Another company signs Linux patent-protection deal with Microsoft

After the Microsoft-TomTom patent-infringement squabble -- settled by TomTom paying Microsoft an undisclosed sum -- I was wondering whether Microsoft might be more successful in unearthing new partners to sign Linux patent-protection deals. The answer seems to be yes.

After the Microsoft-TomTom patent-infringement squabble -- settled by TomTom paying Microsoft an undisclosed sum -- I was wondering whether Microsoft might be more successful in unearthing new partners to sign Linux patent-protection deals. The answer seems to be yes.

On July 15, Microsoft signed a patent-coverage deal with Melco Holdings, the Japanese-based parent company of Buffalo Inc. and Buffalo Group. Buffalo makes network-attached storage (NAS) and routers, including the LinkStation and AirStation products.

Microsoft and Melco "have entered into an agreement that will provide Melco Group’s customers with patent coverage for their use of industry-leading technologies running Linux and other related open source software," according to Microsoft's press release. More details from Microsoft:

"Specifically, the patent covenants apply to Buffalo-branded Network Attached Storage (NAS) devices, which run Linux, and Buffalo-branded routers, which also run Linux. Although the contents of the agreement have not been disclosed, the parties indicate that the only financial consideration in this agreement is royalties paid by Melco Group to Microsoft."

Yet again, no official word whether Melco has agreed that its Linux wares are infringing on Microsoft patents. (I guess we'll have to wait for Microsoft CEO Steve Ballmer to be that blunt, as he was, to Novell execs' chagrin, when Microsoft and Novell signed a patent-protection deal in 2006.)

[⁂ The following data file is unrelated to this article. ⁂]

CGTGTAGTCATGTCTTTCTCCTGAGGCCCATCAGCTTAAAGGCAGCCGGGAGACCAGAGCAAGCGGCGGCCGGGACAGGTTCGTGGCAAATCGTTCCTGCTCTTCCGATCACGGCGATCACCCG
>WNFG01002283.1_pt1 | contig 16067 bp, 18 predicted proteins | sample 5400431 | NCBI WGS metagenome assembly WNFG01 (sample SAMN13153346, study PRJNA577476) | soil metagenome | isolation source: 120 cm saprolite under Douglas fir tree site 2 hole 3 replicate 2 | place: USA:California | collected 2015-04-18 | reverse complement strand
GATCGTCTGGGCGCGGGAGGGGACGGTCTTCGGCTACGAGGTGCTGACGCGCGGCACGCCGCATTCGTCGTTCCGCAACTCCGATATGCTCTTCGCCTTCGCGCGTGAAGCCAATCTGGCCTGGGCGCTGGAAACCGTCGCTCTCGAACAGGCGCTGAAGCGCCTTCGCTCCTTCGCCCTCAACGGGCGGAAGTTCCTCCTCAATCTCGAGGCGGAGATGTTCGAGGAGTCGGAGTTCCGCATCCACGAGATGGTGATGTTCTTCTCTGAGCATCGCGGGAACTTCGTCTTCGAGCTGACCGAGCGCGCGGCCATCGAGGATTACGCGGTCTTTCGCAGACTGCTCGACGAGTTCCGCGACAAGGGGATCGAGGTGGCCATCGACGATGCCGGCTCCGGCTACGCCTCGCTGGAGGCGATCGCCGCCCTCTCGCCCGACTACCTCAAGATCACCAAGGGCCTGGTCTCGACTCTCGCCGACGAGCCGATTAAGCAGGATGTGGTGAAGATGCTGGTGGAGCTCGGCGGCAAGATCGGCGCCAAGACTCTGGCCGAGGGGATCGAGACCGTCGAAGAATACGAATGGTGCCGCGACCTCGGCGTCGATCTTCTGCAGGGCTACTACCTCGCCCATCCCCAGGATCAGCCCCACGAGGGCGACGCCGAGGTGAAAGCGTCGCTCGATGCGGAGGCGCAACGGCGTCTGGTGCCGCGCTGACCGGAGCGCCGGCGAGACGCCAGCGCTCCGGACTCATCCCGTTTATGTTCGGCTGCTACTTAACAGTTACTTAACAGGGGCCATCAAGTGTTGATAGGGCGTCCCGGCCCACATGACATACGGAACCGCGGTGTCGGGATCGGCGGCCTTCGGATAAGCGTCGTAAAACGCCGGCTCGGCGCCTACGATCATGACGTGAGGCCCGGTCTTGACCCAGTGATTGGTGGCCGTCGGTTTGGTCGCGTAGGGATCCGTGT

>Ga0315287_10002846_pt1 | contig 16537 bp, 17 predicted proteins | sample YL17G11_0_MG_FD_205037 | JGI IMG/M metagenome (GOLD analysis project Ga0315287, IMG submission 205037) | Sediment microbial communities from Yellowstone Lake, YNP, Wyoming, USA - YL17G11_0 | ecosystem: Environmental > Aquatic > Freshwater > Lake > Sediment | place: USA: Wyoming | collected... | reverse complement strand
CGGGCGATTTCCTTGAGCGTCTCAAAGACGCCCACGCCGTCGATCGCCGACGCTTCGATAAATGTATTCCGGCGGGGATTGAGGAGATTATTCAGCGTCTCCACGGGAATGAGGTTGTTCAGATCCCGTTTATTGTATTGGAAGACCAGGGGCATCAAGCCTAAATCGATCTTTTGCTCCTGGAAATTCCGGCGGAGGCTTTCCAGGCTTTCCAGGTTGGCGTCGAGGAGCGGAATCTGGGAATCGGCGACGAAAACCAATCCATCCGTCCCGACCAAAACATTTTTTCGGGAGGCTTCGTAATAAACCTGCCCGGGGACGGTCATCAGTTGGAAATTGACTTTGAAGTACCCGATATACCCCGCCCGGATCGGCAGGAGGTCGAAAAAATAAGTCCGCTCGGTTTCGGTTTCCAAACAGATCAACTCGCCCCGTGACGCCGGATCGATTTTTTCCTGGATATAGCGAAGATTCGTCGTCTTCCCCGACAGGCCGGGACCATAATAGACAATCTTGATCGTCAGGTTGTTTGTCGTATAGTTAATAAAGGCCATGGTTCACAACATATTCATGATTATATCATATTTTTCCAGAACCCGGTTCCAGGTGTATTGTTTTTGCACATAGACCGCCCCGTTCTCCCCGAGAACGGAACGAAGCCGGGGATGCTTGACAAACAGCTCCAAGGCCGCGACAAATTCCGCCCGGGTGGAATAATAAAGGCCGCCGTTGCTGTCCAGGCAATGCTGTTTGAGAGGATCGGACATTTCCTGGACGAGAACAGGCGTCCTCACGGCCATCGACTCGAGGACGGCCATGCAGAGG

Here's Buffalo's statement, courtesy of Microsoft's release:

“'We are very pleased to be able to work with Microsoft on this matter,' said Hajime Nakai, director and member of the board at Buffalo. 'While we plan to increasingly adopt Windows Storage Server for our NAS business, we also wanted to ensure that our open source and Linux-embedded devices had the appropriate IP protections. By collaborating with Microsoft on a practical business solution, we are able to provide our customers with the appropriate IP coverage, while also maintaining full compliance with our obligations under the GPLv2.'"

As those following Microsoft's patent deals with Linux vendors may recall, the Softies have refused to provide IP protection for customers of Linux vendors uing the GNU General Public License v3.

I wonder which Linux OEM will be next to sign on Microsoft's dotted line. I wonder, too, if Microsoft will ever go public with which of its patents it believes Linux violates. It hasn't done so in the past three years, so I'm doubtful....